Fisk
Champion of AoEH
(id: Fruktfisk)
posted 09-28-19 06:15 AM ET (US)     6 / 13       
they tried to add formations to game, but it only made units even dumber then in AOE1, IMO. Also, the way units move in AOK is just weird, like their grapyhics don't actually line up with the direction they are heading.
I don't know for sure, but maybe this is the price to pay for what is actually some of the smoothest grouped unit movement and pathfinding in any game from that era?

Literally any other game you will have your units constantly bumpin into each other when you order a series of group moves until they form a kind of trail, which is really inefficient for engaging the enemy. The way AoK retains formations even while moving means the player doesn't have to micromanage encounters so much but can trust that their swordsmen won't for instance walk into a line of arrow fire one at a time.

Another great example is Spirit of the Law's experiment with trade carts here. In the end he managed to constipate his trade route but I think the way the carts handled collisions for the lighter obstacle courses is unparalleled by any other RTS engine at the time. Even later games such as Empire Earth struggle massively with this kind of thing (that game also has an example of a bad implementation of formations, as units break the formation the moment you order them to move and require a lot of time to get back into it). And comparing it to something like StarCraft? That game could barely make a Dragoon walk up a staircase on its own.

//The warrior of Isola

"I lack quotes that demonstrate Humor Intelligence or anything about me."

Pineapplefish
Cleidopus gloriamaris
The_Patriarck
Clubman
posted 09-29-19 07:08 PM ET (US)     7 / 13       
Yeah, Dragoons were terrible. Maybe AOK had the best pathfinding/formation of it's time. But I didn't play AOK/AOC until about 8 years ago, by that time I had already played plenty of AOE1, AOE3, Stronghold, and C&C3.

I wonder when Suppiluliuma will respond to this thread?
PhatFish
Mr. Beta
posted 10-01-19 10:09 AM ET (US)     8 / 13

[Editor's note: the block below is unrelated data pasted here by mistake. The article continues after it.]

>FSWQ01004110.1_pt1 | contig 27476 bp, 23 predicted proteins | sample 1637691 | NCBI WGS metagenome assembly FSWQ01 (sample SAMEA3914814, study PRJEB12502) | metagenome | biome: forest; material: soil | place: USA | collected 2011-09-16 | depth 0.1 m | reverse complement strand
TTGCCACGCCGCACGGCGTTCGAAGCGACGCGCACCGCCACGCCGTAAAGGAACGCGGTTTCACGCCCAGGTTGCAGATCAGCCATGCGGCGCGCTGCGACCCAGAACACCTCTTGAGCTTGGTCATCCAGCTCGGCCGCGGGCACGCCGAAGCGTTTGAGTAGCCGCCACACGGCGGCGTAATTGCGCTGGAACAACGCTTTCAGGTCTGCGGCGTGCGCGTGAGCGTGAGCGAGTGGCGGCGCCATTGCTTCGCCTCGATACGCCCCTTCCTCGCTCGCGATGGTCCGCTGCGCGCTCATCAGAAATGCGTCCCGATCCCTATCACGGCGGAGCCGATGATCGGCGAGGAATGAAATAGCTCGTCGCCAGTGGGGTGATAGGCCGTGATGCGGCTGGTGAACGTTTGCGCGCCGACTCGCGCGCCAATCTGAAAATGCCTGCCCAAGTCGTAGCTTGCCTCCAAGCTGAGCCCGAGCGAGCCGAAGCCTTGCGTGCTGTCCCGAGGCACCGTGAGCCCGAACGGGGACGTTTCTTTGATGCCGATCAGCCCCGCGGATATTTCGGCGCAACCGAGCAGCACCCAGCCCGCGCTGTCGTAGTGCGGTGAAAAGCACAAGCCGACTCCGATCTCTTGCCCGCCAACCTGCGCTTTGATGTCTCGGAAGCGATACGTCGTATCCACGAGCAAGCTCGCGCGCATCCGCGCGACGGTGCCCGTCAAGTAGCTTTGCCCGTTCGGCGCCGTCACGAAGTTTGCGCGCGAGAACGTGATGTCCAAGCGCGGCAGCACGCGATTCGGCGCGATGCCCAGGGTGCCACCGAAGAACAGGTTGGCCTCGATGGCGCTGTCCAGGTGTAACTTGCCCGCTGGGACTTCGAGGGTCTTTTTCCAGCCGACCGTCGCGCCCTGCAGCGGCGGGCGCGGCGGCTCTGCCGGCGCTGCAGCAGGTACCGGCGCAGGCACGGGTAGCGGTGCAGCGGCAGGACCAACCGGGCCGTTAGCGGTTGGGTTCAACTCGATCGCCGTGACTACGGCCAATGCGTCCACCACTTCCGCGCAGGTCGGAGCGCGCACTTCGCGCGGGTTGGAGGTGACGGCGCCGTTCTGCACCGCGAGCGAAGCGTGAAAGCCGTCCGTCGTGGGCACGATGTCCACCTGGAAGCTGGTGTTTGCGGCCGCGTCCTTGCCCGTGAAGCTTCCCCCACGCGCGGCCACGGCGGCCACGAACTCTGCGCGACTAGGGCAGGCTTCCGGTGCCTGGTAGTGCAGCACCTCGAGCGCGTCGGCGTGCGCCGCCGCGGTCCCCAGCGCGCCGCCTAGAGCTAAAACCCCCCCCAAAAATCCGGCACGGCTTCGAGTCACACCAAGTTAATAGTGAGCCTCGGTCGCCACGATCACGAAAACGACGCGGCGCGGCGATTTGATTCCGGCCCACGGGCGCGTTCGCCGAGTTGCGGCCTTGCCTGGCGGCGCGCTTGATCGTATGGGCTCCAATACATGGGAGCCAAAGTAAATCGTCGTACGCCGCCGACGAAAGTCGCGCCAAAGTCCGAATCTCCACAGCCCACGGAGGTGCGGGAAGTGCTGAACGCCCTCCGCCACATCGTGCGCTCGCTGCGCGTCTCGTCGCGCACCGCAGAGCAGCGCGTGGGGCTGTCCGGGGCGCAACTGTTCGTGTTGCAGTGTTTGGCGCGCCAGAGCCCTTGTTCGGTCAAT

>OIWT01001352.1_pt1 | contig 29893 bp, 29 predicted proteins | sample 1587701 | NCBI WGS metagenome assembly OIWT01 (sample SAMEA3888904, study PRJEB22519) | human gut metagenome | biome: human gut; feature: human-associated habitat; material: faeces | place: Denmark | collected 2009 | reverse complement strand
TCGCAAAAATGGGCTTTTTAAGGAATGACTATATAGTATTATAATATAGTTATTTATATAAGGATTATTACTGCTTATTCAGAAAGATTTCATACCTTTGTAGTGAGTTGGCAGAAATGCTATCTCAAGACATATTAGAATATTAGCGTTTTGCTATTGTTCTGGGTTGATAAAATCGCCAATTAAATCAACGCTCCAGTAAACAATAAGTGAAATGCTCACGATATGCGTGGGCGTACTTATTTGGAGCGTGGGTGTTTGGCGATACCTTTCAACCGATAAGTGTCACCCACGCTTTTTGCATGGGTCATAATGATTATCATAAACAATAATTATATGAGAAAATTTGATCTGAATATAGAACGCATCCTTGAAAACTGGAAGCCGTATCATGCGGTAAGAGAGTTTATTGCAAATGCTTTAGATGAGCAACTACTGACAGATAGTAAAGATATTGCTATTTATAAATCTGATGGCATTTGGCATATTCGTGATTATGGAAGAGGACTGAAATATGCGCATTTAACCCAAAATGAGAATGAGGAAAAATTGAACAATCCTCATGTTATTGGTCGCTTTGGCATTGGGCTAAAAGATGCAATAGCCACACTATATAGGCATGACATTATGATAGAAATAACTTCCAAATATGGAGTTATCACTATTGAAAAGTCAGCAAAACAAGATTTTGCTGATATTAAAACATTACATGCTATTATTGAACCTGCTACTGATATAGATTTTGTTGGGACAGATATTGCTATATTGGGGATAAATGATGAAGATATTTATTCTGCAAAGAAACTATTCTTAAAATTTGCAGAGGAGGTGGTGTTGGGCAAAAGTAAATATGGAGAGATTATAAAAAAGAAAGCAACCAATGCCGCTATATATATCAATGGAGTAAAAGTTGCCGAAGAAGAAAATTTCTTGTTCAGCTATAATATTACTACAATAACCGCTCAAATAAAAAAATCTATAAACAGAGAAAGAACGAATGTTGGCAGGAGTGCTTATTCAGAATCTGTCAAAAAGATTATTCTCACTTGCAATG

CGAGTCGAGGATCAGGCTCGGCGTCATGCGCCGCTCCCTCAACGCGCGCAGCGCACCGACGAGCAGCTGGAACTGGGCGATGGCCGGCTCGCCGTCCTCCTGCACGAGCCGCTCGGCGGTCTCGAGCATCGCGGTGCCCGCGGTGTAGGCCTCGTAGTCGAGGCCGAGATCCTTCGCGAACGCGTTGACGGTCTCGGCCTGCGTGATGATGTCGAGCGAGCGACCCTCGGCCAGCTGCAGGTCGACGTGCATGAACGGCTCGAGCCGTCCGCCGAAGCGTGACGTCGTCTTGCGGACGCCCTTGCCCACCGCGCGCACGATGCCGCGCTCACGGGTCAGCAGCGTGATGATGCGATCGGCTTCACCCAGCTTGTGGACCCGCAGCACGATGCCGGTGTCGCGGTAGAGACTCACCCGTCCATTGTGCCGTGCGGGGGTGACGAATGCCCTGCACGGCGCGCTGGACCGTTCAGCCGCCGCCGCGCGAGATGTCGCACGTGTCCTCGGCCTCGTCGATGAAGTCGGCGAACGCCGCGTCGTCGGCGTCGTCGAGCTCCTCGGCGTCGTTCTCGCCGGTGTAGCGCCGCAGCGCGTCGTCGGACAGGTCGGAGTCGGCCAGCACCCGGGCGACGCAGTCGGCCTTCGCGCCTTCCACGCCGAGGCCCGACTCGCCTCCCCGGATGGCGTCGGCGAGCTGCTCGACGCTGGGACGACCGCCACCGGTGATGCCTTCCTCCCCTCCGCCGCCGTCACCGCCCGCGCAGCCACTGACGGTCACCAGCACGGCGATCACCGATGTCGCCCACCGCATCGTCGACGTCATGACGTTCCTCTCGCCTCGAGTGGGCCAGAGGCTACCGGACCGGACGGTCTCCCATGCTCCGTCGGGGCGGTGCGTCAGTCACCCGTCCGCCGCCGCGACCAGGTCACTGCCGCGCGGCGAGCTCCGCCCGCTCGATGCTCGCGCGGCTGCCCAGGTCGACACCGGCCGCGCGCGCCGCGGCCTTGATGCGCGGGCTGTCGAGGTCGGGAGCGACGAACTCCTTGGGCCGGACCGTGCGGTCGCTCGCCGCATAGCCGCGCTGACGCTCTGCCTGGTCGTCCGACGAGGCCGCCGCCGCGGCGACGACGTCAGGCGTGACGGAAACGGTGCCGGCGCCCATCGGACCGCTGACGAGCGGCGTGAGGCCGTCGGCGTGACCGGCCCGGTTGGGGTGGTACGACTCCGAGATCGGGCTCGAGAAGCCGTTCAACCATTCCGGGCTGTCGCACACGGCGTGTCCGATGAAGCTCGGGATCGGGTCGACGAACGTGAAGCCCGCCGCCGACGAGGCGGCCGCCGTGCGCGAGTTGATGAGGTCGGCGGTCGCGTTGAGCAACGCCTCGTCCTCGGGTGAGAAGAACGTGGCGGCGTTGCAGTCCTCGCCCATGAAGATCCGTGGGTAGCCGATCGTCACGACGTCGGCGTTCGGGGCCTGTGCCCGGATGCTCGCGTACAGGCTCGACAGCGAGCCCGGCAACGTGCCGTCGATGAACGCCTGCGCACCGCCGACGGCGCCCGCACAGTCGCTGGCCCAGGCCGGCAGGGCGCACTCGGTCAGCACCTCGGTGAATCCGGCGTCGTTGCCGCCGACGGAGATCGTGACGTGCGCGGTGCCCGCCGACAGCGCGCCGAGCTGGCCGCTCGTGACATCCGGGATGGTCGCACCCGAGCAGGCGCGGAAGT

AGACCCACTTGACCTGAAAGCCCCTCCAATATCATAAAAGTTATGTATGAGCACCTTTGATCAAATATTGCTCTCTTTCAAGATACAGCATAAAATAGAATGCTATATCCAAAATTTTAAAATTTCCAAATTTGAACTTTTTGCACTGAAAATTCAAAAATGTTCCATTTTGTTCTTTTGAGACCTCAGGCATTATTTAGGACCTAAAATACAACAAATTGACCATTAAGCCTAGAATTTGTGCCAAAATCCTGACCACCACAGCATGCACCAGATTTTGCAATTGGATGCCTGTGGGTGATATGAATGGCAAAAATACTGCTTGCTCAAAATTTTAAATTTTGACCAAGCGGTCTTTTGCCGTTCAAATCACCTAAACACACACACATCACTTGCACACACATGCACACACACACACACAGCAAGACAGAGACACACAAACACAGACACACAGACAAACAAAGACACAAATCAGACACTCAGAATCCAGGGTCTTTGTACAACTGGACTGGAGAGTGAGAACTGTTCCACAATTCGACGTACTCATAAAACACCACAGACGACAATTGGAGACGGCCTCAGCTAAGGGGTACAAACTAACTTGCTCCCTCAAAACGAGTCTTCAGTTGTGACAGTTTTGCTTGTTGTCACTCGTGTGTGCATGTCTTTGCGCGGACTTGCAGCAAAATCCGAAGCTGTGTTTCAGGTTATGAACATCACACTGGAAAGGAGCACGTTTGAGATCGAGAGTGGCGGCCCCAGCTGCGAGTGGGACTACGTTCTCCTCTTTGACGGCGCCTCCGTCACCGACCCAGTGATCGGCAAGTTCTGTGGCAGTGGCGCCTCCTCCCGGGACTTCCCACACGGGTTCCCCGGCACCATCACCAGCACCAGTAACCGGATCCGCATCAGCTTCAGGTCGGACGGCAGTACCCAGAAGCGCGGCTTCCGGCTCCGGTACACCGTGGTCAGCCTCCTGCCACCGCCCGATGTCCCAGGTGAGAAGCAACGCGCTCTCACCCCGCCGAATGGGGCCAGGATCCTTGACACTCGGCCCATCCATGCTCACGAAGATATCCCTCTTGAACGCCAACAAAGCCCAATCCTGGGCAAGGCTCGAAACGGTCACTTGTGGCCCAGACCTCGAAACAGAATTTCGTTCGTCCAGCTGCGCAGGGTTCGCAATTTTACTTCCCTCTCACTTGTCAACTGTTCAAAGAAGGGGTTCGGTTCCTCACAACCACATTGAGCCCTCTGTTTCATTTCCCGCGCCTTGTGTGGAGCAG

AoM was and is great also on old ESO.

AoK is superior in almost every way to AoE, save the historical setting... RoR was the first Age game I played, and I just liked it so much I preferred to play it instead of AoK when that came around a year later. Editor wise, I found triggers to be quite overwhelming back then.

Speaking for Suppy, we support and like "the underdog" just a bit more I guess.



Kataphraktoi
Clubman
posted 10-13-19 05:50 PM ET (US)     9 / 13       
Some bullet points that come to mind why I dislike AoM having replayed it a bit lately:

Downscaled gameplay. AoK had 200 pop and AoM I am not sure, but it sure feels puny. I want larger armies not smaller micromanagement affairs

Special abilities on autofire...now if I was going to play a micromanagement game warcraft3 does it much better since you decide when a unit uses a special abilities (extremely mundane abilities in WC3 are on autocast though)

The gameflow is weird...you boom up to trade and everything on the map becomes meaningless outside of your trade route and farms, and you spam units infinitely then....might be different in multiplayer, I only did singleplayer.

Related to the above...Stone and gold and wood in AoK made some parts of the map more strategicly important. This needed more fleshing out of, not being removed. Too many resources are infinite, everything except wood actually

Graphics are mud. I tried some mods and stuff to improve it but nope. The units bleed into each other and its very difficult to perceive what is on the screen. Almost all 3D RTS from around this time look like garbage though, so AoM looks alright in comparison to say EE.



One thing AoM improves on is Town Centers. Its a good improvement to be limited to certain spots and adds good strategic value to the map.


There might be other points but thats all I recall at the moment

"Excellent could be any map that has the quality of a ES random map or ES scenario. AoK is an excellent, award winning game. That's where I'd start." -AnastasiaKafka

"Hard work is evil. Bitmaps are stupid. Working on a scenario for more than one afternoon is stupid. Triggers are stupid. Testing your own scenario is stupid. The world is stupid. You are the Greatest." -Ingo Van Thiel
Draco_Wolfgand
Clubman
posted 10-13-19 07:37 PM ET (US)     10 / 13       
Yeah, part of the thing of Age of Mythology is that, late game, population efficiency is more important then resource efficiency .